Whether you commute to the office or work from home, a standing desk can help alleviate some of the stress that’s often caused by sitting for hours on end. Those with back pain frequently report that switching to a standing desk reduces their symptoms, an experience backed by a 2014 study at Stanford that found users of standing desks were 78 percent more likely to report a pain-free work day. Others believe that standing at a desk encourages creativity and a more active approach to the day. Before you try the upright protocol yourself, learn how it's done, including the proper posture and office accessories to support your new position.
1. Everything in Moderation
Many new converts assume that the more they stand at their desk, the better. However, doctors point out that standing all day can simply swap one set of aches and pains for another. According to orthopedic specialist Jason Freedman at Cambridge Health Alliance, "If your body is using the same muscles, the same way all the time, you're going to experience strain." Dr. Josephine Chau, a research fellow at the University of Sydney in Australia, cites varicose veins and lower back pain as two risks of excessive standing.
Experts recommend that you alternate between standing and sitting at your desk for maximum comfort. Break up your day, switching positions every 20 to 30 minutes. Aim to stand for a total of two hours daily at first, then work your way up to four hours. If your job involves different types of work, try designating tasks as one or the other. For example, you might stand at your desk while you talk on the phone, surf the web, or return emails, but sit when you focus on projects. Those who work from home can further divide their time, breaking to wash dishes or check the mail to get the blood flowing.
2. The Right Desk for the Job
A sit-stand desk is ideal for toggling between positions, allowing users to alternate between sitting and standing. Look for desks that can store at least two height settings so you can easily switch back and forth. Or test the waters with a standing desk converter that elevates the work surface of your existing desk. Add a tall stool to give yourself the option of sitting. If you want to fit in extra work at home but don't have space for an office, a small standing desk works extremely well in tight layouts, including kitchens and hallways. Whichever design you choose, opt for a standing desk with adjustable height to support proper posture. People who are very tall should check that their new standing desk accommodates their height.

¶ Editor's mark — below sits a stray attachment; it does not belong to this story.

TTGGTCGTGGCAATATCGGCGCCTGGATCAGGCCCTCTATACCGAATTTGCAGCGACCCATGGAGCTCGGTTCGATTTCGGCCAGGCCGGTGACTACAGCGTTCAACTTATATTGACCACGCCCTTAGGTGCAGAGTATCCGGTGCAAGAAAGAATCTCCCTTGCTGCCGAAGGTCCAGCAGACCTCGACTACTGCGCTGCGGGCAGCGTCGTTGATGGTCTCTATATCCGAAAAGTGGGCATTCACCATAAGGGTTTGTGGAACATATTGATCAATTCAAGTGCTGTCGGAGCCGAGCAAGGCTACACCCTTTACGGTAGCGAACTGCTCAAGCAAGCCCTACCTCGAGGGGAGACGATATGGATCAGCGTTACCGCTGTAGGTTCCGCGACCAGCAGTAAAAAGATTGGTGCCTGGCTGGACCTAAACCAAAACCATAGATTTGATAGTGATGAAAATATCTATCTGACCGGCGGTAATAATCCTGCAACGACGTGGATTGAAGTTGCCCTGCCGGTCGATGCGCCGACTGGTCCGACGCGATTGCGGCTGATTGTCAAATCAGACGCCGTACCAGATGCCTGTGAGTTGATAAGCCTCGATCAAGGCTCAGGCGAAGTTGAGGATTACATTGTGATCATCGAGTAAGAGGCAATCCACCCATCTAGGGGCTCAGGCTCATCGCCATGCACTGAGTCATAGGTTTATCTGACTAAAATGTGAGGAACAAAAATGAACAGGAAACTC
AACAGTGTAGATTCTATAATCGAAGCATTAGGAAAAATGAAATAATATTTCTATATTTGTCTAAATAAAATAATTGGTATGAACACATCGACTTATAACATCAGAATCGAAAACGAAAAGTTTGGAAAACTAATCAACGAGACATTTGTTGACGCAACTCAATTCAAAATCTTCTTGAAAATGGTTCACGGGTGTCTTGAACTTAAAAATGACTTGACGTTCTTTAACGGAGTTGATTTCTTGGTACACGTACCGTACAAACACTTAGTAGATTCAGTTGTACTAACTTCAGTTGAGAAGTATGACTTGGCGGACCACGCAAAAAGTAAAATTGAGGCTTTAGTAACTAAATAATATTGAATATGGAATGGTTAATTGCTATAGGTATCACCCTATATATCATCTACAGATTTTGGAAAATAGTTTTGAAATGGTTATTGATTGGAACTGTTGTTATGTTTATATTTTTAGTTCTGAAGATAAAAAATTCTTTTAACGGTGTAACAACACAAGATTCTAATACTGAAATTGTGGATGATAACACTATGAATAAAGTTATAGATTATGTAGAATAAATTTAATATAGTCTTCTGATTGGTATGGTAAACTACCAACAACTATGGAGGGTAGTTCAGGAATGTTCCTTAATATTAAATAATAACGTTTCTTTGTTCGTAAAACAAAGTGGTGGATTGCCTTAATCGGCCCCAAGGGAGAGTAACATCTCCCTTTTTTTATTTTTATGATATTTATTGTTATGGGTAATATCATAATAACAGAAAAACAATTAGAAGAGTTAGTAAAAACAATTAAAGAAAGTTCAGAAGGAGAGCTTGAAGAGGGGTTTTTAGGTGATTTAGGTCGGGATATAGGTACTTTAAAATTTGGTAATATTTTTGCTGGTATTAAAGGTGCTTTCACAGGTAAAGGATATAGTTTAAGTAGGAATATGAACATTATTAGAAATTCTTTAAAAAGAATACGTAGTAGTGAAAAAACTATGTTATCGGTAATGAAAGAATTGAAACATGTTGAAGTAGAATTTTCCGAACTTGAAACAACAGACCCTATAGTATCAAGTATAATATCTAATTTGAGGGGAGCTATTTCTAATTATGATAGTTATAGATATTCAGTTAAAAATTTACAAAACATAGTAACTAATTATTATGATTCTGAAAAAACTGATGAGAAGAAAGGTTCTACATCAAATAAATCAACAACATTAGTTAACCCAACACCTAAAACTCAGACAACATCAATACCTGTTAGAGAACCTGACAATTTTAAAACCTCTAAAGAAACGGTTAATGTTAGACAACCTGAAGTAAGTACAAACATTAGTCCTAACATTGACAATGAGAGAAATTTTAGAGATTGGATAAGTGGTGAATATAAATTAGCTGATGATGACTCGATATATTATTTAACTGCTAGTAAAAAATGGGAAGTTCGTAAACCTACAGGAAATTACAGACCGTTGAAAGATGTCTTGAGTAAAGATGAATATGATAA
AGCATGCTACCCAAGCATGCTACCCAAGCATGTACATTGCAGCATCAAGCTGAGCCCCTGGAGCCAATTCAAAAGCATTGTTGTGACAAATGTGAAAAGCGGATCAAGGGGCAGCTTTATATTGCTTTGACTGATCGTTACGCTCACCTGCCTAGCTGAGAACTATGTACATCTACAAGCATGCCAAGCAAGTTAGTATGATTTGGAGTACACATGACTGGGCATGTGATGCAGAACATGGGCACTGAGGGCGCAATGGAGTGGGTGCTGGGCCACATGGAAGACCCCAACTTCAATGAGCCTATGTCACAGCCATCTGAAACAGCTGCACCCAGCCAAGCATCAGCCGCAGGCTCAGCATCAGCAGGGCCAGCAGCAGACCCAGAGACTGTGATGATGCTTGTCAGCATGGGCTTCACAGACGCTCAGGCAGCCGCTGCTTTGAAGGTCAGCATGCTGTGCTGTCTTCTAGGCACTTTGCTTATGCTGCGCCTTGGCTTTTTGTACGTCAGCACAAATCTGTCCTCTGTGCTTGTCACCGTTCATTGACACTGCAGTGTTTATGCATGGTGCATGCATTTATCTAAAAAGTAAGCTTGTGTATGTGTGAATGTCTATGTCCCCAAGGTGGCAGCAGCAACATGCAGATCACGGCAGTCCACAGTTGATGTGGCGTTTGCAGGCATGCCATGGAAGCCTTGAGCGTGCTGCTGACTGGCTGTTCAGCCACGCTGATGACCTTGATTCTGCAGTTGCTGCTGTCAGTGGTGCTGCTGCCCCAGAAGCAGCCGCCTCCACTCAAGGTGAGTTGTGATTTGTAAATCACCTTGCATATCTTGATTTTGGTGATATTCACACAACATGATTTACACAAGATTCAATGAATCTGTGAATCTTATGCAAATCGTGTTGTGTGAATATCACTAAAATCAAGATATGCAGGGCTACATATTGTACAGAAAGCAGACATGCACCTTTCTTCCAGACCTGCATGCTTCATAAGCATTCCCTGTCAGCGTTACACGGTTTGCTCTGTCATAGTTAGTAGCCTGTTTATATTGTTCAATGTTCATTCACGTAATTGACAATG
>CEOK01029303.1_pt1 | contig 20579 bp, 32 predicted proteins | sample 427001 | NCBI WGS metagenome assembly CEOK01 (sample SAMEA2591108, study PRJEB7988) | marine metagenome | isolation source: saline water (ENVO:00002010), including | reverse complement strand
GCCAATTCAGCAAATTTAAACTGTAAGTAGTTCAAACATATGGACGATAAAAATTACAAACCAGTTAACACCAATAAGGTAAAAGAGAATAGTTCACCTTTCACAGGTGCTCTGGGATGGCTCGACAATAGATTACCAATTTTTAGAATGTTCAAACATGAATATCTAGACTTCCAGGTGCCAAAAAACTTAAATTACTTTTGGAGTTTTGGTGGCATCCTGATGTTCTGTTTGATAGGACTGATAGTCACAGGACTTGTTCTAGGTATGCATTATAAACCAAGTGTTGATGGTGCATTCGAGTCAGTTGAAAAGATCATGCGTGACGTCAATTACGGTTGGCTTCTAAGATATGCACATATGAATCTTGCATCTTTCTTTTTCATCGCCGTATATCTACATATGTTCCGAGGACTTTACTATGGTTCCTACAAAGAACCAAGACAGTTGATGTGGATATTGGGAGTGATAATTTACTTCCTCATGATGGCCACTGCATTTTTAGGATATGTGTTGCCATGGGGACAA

3. Good Posture Still Counts
Although standing is often effective in quickly relieving stress from your shoulders and back, posture is still very much important. If you stand while bent over your kitchen counter, you may quickly find it as uncomfortable as sitting. The ideal position is standing up straight with your head, neck and spine aligned. Pull your elbows close to your torso and relax your shoulders. For computer work, your eye level should line up with the top of the monitor to encourage a straight head and neck. When you type, bend your arms at a 90-degree angle with your wrists held out straight.
A few key office accessories can help you maintain this position. Use a display stand and keyboard tray that are height-adjustable. The right balance between the height of your work surface, keyboard and monitor prevents you from craning your neck to see your screen or lifting your elbows to type. If you work on a laptop, you may need to connect an external keyboard to find the right balance, or, better yet, a second display.
4. Lessen Your Load
Even the best standing desk can make feet feel achy and swollen after many hours. Wear comfortable shoes (read: no heels) or take them off while you work. A good anti-fatigue mat can reduce much of the stress on your feet. These mats come in a range of materials and softness levels, from firm and supportive to pleasantly squishy. Unless you plan to stand exclusively, look for an anti-fatigue mat that's thin enough for your office chair to roll over.
Don't get discouraged if the first day on your feet results in some growing pains. Most individuals experience discomfort at first, but they are gradually able to stand for longer periods. In addition to improved posture and reduced pain, many report an extra boost in energy once they adjust to their standing desk. Instead of soldiering through, listen to your body and give your feet a rest when they feel stiff or sore.
Disclaimer: The contents of this article are for information purposes only. The information does not constitute a medical consultation and cannot replace medical advice. Any information should never be used as a substitute for the advice provided by your physician or other health care provider. It is important that you use common sense. There are many possible causes for physical discomfort. If you are experiencing persistent symptoms or symptoms that are severe enough to interfere with your job or personal activities, consider seeking medical assistance.
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